There's the way you recreated The Walled City in a way I hadn't seen in a Hong Kong movie before. I was really impressed with that. And creating the social context of The Walled City to explain what it was and why it was there, what was what really struck me.

Erica: The Walled City is like a paradox for me, because it was an enclosed environment. At the same time, no one was in charge of it. It was a weird place…

A kind of No Man's Land.

Herman: It's the opposite of a utopia.

I'd like to hear your thoughts on the reactions to the film so far. It's gotten some of the best reviews of any movie this year, especially from American critics.

Erica & Herman: Thank you.

I'm not the only one who thinks it's the best of the Ip Man movies. I do like Wong Kar Wai's The Grandmaster, but in many ways I like The Final Fight better because of its social context.

Herman: Thank you. It was our intention from the beginning to contextualise the character of Ip Man, the drama and the situation of the time.

It's interesting to watch The Grandmaster first, then watch Ip Man: The Final Fight, because suddenly, all the things that were obscure in The Grandmaster are very clearly explained in Ip Man: The Final Fight. You come to understand Ip man the man rather than Ip Man the myth and it gives you a much clearer understanding of Hong Kong society and Cantonese culture from that period as well.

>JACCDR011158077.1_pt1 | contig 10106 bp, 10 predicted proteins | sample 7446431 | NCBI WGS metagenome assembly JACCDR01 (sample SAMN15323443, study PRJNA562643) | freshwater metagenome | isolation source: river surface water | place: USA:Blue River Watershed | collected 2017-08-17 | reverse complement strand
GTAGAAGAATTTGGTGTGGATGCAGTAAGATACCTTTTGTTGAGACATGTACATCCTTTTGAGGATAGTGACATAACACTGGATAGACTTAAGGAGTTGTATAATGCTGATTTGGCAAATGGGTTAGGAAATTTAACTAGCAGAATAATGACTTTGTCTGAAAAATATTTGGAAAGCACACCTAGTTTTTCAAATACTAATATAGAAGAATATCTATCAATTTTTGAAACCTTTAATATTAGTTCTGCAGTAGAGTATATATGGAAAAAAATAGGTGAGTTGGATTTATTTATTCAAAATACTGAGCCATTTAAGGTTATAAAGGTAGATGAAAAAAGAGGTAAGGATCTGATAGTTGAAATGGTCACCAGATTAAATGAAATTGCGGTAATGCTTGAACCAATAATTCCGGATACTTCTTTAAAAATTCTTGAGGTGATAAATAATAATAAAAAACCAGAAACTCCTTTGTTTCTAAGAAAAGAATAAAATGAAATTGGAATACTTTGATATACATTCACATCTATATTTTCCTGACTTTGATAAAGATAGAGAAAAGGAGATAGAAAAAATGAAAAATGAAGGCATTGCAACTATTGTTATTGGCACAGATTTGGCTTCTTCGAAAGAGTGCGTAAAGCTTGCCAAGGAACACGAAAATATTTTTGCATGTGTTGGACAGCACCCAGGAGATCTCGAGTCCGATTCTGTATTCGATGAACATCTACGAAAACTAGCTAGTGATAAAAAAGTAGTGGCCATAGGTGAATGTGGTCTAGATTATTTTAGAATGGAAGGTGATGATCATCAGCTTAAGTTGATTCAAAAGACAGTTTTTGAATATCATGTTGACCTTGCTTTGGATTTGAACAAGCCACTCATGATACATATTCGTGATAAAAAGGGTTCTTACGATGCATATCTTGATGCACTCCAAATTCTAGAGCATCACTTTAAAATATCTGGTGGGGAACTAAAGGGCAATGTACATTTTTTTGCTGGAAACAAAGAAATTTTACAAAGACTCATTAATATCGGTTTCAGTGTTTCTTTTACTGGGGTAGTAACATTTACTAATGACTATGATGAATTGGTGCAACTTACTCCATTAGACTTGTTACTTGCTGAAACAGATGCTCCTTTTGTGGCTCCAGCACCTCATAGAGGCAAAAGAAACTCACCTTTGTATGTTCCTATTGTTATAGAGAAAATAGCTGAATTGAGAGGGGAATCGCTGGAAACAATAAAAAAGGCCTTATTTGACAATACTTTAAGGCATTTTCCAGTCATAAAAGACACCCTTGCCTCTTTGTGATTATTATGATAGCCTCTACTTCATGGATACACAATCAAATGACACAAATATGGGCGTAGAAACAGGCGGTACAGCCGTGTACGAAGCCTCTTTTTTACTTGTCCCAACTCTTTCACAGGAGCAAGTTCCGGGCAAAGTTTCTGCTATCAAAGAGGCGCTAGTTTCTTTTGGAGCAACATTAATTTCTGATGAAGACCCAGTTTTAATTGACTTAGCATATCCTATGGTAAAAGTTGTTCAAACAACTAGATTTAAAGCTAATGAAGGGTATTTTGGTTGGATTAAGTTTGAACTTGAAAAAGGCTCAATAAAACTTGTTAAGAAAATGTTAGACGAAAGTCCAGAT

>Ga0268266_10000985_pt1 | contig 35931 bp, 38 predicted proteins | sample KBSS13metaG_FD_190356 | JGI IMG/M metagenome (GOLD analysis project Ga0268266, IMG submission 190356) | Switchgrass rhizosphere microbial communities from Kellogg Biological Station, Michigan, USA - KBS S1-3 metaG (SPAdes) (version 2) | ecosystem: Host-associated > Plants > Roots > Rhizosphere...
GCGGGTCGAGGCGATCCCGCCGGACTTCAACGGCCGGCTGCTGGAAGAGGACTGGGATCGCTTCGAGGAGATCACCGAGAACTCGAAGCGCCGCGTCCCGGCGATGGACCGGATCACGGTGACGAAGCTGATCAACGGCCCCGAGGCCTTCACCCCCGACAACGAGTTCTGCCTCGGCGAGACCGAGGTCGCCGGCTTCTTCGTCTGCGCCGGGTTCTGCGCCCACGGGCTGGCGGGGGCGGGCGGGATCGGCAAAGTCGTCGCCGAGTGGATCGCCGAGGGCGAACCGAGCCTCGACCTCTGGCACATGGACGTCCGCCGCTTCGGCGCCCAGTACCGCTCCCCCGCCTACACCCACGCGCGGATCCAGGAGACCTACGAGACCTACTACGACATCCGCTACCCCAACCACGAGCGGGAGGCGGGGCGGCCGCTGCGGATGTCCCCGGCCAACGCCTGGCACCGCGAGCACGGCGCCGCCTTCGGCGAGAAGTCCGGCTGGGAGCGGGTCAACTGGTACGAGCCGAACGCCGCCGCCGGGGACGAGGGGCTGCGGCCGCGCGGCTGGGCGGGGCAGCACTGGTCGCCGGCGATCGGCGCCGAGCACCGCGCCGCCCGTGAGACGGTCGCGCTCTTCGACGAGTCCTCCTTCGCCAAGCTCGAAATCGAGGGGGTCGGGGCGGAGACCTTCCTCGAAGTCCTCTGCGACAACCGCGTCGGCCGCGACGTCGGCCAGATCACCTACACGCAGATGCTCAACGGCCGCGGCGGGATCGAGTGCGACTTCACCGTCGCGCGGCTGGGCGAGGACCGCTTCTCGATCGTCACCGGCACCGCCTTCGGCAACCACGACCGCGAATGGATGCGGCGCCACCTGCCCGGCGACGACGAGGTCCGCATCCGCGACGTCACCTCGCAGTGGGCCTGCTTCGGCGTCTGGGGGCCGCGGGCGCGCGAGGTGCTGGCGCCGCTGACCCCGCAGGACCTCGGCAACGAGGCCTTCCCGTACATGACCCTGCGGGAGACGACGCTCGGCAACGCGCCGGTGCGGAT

Herman: When you try to compare the two movies, they're like footnotes to each other.

Erica: For me, it's the journey from a myth back to a man. Before the first Ip Man movie, most people didn't really know who he was. When I started to write the script, they gave me Anthony Wong, a superhero in old age, so I needed to write a superhero as flesh and blood. As a human being. A hero fading away.

AT: I admired the fact that you didn't use too many trick shots or slow motion or wire-fu.

Herman: I tried to avoid it.

I understand that Anthony Wong trained in Wing Chun for a whole year before you started shooting?

Herman: That's true.

American martial arts movie fans prefer the fights to be as real as possible, with as little wire-fu as possible. This might be another reason why a lot of them like Ip Man: The Final Fight so much.

Last question: I was wondering how the movie was received in China and in Hong Kong. Was there any difference in how Mainland audiences and Hong Kong audiences felt about this film?

Herman: It's been quite positive in the Mainland and in Hong Kong, but the box office in the Chinese Mainland is not so good. The box office in Hong Kong is quite good. The comments were on the positive side.

That's revealing, because I feel that the Ip Man movies, especially Wong Kar Wai's and yours, go a long way towards claiming him as a Hong Kong folk hero, slightly more than a Mainland folk hero though he does bridge the gap.

Herman: Thank you.

(Thanks to Emma Griffiths and Jasmine Davis for arranging the interview)

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Look! It Moves! © Adisakdi Tantimedh

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About Rich Johnston

Founder of Bleeding Cool. The longest-serving digital news reporter in the world, since 1992. Author of The Flying Friar, Holed Up, The Avengefuls, Doctor Who: Room With A Deja Vu, The Many Murders Of Miss Cranbourne, Chase Variant. Lives in South-West London, works from Blacks on Dean Street, shops at Piranha Comics. Father of two. Political cartoonist.